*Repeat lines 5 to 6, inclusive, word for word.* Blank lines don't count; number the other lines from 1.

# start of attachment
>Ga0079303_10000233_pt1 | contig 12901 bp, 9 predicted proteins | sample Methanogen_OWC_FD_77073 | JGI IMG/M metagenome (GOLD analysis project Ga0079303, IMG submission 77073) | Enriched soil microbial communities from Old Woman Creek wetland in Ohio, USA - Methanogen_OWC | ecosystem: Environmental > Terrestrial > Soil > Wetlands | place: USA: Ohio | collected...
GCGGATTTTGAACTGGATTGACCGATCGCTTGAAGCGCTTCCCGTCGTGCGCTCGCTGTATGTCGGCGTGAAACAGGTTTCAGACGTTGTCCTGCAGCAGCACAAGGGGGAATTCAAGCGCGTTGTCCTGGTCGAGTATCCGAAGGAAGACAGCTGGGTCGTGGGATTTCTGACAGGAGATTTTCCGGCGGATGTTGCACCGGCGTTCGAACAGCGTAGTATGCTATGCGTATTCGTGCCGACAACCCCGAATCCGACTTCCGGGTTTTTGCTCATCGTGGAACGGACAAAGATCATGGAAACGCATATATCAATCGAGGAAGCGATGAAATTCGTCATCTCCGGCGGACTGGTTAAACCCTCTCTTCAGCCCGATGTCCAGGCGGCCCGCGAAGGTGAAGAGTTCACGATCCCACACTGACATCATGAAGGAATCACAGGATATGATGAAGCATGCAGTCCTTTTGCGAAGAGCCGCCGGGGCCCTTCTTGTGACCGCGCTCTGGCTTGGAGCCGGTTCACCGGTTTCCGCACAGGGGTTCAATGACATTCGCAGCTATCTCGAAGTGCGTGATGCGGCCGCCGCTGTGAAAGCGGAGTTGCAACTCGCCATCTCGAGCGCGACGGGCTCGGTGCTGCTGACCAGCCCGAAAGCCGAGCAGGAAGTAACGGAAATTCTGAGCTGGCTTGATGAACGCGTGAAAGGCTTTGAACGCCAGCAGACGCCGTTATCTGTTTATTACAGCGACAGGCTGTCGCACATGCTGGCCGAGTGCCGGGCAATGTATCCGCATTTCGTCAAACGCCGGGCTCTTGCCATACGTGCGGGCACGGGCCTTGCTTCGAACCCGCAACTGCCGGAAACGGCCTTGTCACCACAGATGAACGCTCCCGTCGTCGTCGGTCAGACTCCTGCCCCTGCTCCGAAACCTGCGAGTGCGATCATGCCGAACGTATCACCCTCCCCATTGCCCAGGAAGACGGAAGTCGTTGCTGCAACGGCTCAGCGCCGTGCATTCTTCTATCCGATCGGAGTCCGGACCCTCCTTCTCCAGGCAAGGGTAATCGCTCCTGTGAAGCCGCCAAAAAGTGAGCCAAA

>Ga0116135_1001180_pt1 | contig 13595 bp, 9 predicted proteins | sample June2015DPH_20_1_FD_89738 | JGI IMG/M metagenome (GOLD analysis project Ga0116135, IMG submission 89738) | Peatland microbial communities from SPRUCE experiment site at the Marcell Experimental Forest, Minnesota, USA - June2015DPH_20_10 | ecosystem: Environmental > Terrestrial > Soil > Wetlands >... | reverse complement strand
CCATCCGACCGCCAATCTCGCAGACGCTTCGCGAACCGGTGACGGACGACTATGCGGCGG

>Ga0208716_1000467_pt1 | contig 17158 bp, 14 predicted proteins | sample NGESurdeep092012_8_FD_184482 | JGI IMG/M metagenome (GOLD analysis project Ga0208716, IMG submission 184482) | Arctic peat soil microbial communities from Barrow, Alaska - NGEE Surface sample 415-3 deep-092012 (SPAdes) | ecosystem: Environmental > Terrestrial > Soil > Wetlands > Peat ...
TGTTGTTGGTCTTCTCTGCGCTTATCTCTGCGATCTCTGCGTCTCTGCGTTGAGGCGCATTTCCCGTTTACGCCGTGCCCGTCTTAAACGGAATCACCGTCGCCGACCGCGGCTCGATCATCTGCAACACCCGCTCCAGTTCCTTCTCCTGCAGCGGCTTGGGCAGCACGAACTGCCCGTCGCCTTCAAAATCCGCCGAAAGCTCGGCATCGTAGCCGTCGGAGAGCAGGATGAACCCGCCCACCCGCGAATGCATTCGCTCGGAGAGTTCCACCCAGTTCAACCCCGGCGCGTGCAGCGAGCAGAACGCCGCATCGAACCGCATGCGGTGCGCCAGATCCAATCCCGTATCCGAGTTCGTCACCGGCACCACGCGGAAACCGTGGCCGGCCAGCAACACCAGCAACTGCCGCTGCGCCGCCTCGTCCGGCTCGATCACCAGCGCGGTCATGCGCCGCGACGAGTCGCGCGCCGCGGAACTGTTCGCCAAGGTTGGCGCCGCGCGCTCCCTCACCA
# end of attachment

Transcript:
>Ga0208716_1000467_pt1 | contig 17158 bp, 14 predicted proteins | sample NGESurdeep092012_8_FD_184482 | JGI IMG/M metagenome (GOLD analysis project Ga0208716, IMG submission 184482) | Arctic peat soil microbial communities from Barrow, Alaska - NGEE Surface sample 415-3 deep-092012 (SPAdes) | ecosystem: Environmental > Terrestrial > Soil > Wetlands > Peat ...
TGTTGTTGGTCTTCTCTGCGCTTATCTCTGCGATCTCTGCGTCTCTGCGTTGAGGCGCATTTCCCGTTTACGCCGTGCCCGTCTTAAACGGAATCACCGTCGCCGACCGCGGCTCGATCATCTGCAACACCCGCTCCAGTTCCTTCTCCTGCAGCGGCTTGGGCAGCACGAACTGCCCGTCGCCTTCAAAATCCGCCGAAAGCTCGGCATCGTAGCCGTCGGAGAGCAGGATGAACCCGCCCACCCGCGAATGCATTCGCTCGGAGAGTTCCACCCAGTTCAACCCCGGCGCGTGCAGCGAGCAGAACGCCGCATCGAACCGCATGCGGTGCGCCAGATCCAATCCCGTATCCGAGTTCGTCACCGGCACCACGCGGAAACCGTGGCCGGCCAGCAACACCAGCAACTGCCGCTGCGCCGCCTCGTCCGGCTCGATCACCAGCGCGGTCATGCGCCGCGACGAGTCGCGCGCCGCGGAACTGTTCGCCAAGGTTGGCGCCGCGCGCTCCCTCACCA